the day after… plus a week

It was a very good thing to have a place to go that morning.  The presidential election had robbed me of sleep but I didn’t want to keep looking at the blood bath on social media.  Besides, I wanted to see if the real world was still out there.  According to news reports, life was over as we’d known it.

It was mostly sunny when I left, the farmer up the road still had that one field of pumpkins to process and the line at Dutch Bros drive-thru looked normal.  I was happy to discover my phone GPS was still able to get me to a place I’d never been before.  Indeed, cyberspace was still functioning.

For the last five years I’ve said “no thanks” to the annual invitation to the luncheon hosted by the Family Caregiver Support Program.  My free time is limited and since I’m not a small-talk-luncheon-y type anyway, it just didn’t appeal to me.  This time I meant to say no, but yes came out instead.  I don’t know why.  But I’m glad.

It turned out there was nothing “small-talk” about the day.  There were representatives from support agencies with great information.  I re-connected with people I’d met when my mother-in-law was in hospice.  And there were a lot of people just like me… people who are trying their best to take care of a family member at home.

And best of all, not a word was spoken of the Donald/Hillary show.  Well, there was one ugly word.  By a haggard looking man sitting at my table.  We paid it no mind however, as his day started hard.  He’d already had a face to face with a police officer called by a “concerned” neighbor when she saw his Alzheimer patient wife running down the street in her nightgown and assumed she was neglected… all because he dared take a few minutes to jump in the shower before help arrived so he could take a couple of hours off to get more help.

Yep, the real world is still out there.  But it doesn’t always work as well as the GPS on my phone.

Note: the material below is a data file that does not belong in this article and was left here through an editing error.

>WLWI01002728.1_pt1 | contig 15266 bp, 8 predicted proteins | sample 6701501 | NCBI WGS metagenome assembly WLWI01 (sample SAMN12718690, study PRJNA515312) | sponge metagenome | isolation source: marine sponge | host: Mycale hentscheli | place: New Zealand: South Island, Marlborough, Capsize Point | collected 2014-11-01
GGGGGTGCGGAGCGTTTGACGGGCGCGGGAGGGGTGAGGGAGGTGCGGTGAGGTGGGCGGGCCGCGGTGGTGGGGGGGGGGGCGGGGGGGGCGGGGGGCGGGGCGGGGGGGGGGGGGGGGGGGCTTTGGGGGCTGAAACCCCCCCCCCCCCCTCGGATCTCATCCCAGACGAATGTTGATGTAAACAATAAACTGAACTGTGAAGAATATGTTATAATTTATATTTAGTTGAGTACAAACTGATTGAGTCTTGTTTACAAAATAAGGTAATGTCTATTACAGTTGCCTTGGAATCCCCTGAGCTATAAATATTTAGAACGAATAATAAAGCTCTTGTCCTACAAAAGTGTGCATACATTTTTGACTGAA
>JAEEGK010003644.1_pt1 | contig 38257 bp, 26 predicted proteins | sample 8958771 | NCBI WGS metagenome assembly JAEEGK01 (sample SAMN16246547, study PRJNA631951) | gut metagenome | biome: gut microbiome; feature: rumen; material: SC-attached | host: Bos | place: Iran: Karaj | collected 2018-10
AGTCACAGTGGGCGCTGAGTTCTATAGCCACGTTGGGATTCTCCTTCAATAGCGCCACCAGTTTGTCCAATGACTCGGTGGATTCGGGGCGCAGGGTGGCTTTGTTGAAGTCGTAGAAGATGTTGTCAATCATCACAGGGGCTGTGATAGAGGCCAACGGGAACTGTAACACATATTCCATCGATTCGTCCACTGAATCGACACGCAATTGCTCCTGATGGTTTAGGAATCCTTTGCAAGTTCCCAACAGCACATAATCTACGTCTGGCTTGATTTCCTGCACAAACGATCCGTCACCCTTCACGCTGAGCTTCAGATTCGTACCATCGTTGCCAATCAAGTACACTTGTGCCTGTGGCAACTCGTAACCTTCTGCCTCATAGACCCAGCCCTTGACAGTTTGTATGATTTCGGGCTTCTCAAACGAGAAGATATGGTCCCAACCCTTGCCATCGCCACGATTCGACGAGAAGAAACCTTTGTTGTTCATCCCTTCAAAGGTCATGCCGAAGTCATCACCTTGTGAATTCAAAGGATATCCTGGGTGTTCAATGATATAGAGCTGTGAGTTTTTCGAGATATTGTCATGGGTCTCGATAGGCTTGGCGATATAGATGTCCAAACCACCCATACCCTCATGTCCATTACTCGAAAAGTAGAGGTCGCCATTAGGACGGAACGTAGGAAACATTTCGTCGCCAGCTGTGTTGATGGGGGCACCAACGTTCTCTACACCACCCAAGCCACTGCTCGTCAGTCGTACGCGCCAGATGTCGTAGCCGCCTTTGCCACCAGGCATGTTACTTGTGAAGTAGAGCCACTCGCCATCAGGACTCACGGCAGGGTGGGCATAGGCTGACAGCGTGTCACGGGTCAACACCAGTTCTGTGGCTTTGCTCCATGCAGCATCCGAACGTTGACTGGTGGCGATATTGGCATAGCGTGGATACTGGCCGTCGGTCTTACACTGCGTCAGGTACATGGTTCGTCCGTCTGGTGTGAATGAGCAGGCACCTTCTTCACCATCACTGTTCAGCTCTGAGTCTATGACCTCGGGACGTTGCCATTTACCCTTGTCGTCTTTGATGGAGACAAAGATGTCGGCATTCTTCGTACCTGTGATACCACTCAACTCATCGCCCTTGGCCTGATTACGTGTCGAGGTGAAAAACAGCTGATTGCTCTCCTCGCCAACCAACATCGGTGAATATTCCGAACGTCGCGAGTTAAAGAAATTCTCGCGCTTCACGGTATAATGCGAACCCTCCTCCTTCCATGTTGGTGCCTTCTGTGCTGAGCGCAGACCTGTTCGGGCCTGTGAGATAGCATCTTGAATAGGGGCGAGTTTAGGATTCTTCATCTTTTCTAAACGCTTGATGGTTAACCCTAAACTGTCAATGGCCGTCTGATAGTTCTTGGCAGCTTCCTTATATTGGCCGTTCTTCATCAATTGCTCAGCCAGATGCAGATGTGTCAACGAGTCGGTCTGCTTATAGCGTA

This week I got to thinking about my life span in relation to our presidents.

When I was born Harry Truman was in office.  From Harry to Barack there have been twelve presidents.

From the time I was legal to vote there have been eight presidents.  My vote assisted in electing only two of those eight.  Two!

Somehow, I’ve managed to survive all these years with only two presidents that I really, really liked… and during the times of the other six, never once did I feel the need to block a major highway or destroy property.

Watching Martha Raddatz wimper on election night was a little nauseating.  So worried she was for the mothers who are scared for their children to serve in a Trump military.  (Yea, I think that reporting might have been a little biased, Martha)

I actually remember feeling that way myself when I voted for Ross Perot, but Bill Clinton was elected.  I had a son enlisting in the army.  And goodness… if the man couldn’t control his personal life or even his personal body parts, why should he lead my child?

But my son did just fine.  All of them did.  And Bill had nothing to do with it.  It was their own personal goals, values and training that guided.  It was the attitude and choice to not quit when things were hard and painful that carried them.

The president, the economics of the day, the wars… yes, they have an impact.  But it’s the million little ways a person chooses to live each day that makes or breaks a life.

Not a president.

Which brings me back to the group of caregivers I spent that day with… a granddaughter who had quit her job to take care of grandpa… an 86 year-old man whose wife died 10 years ago, but he comes to lunch every year to encourage people… and eat, of course.  They all had interesting stories.  Hard stories.  But not defeated stories.

The guest speaker sat at my table for lunch.  “What do you want to hear about next”, she asked me.

“How do I keep my father clean without the drama, and save what’s left of my sense of smell.”

Everyone at the table laughed.  She smiled and said she could help me with that.  And judging by the oohs, aahs and mad note taking in the room, most folks had the same challenge.

I’d shared time and space that day with people who are choosing a hard way of life.  On purpose.  A way that is full of unknowns, trying and failing and keeping on.  I left encouraged and uplifted.  It washed the ugly TV drama right out of my mind.

Real people.  Real life.  Real hope.  It really is out there.  I keep praying our politicians will become real one day too.